Social Engineers — How They Work and How to Stop Them
The social engineer employs the same persuasive techniques the rest of us use every day. We take on roles. We try to build credibility. We call in reciprocal obligations. But the social engineer applies these techniques in a manipulative, deceptive, highly unethical manner, often to devastating effect.
— Social Psychologist Dr. Brad Sagarin
This chapter does something a bit different: We look at the most difficult type of attack to detect and defend against. The social engineer, or the attacker skilled in the art of deception as one of the weapons in his or her toolkit, preys on the best qualities of human nature: our natural tendencies to be helpful, polite, supportive, a team player, and the desire to get the job done.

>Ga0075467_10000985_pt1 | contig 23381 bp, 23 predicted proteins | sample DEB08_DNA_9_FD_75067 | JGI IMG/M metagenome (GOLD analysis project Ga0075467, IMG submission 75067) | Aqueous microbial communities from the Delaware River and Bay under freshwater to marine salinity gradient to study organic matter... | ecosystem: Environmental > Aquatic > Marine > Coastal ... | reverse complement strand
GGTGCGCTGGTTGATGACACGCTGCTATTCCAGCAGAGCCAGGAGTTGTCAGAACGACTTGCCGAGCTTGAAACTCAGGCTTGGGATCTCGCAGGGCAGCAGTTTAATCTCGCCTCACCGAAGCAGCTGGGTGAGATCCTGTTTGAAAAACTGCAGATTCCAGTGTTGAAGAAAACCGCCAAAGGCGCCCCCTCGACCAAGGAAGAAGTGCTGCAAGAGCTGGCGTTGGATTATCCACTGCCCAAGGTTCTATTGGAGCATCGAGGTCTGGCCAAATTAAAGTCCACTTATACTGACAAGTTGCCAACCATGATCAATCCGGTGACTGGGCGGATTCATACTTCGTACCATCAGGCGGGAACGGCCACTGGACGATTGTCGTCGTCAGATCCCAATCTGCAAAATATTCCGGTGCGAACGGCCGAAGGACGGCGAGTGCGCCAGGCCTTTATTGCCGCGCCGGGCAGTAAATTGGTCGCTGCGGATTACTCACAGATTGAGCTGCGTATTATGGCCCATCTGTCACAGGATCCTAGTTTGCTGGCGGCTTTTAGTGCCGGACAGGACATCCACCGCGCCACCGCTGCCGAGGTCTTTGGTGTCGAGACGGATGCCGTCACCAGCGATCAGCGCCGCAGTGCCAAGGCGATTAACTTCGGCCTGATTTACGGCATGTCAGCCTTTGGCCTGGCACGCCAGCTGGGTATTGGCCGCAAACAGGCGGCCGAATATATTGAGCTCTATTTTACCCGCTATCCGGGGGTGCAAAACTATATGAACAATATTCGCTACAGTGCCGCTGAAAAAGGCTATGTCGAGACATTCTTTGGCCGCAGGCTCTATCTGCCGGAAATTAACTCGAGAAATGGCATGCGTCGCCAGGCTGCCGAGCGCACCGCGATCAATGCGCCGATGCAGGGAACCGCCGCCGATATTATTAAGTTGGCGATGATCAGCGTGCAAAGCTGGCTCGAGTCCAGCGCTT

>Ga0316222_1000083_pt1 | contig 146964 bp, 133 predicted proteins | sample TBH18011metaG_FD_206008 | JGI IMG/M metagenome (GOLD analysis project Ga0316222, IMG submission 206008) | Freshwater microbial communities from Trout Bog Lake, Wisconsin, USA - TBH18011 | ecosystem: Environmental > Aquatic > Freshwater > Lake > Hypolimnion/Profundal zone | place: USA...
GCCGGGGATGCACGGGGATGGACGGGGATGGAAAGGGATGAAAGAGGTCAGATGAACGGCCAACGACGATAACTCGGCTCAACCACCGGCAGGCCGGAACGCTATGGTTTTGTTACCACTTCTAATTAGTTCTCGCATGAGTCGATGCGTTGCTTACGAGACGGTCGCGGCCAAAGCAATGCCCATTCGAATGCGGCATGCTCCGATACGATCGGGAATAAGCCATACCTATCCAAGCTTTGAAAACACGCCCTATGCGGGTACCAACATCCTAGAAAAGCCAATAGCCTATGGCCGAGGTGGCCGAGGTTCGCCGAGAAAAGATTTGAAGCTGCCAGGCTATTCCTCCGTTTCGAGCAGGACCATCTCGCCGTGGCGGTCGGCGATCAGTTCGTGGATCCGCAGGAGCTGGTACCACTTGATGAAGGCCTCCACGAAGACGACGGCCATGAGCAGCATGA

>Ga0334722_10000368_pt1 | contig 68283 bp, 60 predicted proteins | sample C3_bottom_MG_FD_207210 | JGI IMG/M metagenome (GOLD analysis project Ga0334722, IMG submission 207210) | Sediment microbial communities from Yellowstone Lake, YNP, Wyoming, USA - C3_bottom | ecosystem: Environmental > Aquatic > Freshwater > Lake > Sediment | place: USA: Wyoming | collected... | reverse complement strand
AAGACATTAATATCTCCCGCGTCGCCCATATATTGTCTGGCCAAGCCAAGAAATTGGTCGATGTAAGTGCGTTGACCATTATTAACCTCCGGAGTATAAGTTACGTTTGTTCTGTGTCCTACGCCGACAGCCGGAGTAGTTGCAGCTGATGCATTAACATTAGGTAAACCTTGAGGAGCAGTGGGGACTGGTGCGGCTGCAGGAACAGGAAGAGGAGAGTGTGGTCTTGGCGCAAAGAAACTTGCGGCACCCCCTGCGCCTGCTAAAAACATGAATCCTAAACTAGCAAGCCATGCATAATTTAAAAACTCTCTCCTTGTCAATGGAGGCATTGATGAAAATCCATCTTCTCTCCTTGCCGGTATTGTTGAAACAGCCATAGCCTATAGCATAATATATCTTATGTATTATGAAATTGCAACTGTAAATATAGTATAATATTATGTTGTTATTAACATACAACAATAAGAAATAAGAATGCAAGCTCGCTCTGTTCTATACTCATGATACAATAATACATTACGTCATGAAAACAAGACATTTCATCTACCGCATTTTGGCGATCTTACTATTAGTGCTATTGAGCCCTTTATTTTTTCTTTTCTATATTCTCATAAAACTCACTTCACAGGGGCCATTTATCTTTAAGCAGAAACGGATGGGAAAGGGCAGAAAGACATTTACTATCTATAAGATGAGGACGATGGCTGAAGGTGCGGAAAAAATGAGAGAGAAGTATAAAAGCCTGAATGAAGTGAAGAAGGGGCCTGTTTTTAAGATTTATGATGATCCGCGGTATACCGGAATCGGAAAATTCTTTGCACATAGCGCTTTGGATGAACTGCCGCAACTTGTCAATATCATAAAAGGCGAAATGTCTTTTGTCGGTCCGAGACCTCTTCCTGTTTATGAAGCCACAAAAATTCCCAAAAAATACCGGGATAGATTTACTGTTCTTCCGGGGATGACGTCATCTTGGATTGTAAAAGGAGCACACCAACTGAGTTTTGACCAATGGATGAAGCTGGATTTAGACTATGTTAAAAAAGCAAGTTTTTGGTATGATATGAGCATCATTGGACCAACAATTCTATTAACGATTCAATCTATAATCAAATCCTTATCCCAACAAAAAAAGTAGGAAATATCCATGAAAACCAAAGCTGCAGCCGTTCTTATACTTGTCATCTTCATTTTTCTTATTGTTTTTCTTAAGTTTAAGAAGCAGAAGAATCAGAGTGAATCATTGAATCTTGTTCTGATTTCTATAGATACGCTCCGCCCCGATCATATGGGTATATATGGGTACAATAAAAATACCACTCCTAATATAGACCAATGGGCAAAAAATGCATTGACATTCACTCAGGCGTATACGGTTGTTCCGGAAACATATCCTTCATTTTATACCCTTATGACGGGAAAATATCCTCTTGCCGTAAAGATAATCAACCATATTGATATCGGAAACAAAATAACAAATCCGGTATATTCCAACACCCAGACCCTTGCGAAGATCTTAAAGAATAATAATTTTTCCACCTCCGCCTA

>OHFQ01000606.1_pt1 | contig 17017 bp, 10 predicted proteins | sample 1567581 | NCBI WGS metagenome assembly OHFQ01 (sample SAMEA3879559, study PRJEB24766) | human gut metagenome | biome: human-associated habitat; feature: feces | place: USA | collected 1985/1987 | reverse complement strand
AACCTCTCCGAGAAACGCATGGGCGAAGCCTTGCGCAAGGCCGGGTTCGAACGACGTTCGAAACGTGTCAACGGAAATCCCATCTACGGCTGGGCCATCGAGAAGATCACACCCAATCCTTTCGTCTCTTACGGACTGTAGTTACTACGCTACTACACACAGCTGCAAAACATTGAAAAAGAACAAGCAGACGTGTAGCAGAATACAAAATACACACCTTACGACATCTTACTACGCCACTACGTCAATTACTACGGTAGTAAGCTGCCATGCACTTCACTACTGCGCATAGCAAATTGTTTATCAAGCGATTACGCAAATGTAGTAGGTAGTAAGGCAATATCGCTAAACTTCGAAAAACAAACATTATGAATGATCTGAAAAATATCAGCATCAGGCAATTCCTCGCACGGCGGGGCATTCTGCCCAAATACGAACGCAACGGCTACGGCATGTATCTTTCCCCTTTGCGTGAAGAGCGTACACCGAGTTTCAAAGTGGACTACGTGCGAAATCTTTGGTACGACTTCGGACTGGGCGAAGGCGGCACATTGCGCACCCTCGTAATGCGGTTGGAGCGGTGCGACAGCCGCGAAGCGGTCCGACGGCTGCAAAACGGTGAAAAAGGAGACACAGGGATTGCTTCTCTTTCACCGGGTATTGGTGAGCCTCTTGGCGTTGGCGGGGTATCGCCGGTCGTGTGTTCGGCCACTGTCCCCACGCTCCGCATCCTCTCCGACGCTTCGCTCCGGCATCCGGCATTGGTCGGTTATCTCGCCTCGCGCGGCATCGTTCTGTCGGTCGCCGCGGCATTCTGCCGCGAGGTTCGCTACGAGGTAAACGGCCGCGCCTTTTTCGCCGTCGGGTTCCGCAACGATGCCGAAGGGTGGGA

As with most things in life that threaten us, the first step toward a sensible defense is understanding the methodologies used by cyber-adversaries. So, we present here a set of psychological insights that probe the underpinnings of human behavior allowing the social engineer to be so influencing.
First, though, an eye-opening story of a social engineer at work. The following is based on a story we received in writing that is both amusing and a textbook case of social engineering. We thought it so good that we have included it despite some reservations; the man either had accidentally omitted some of the details because he was distracted on other business matters or else he made up portions of ...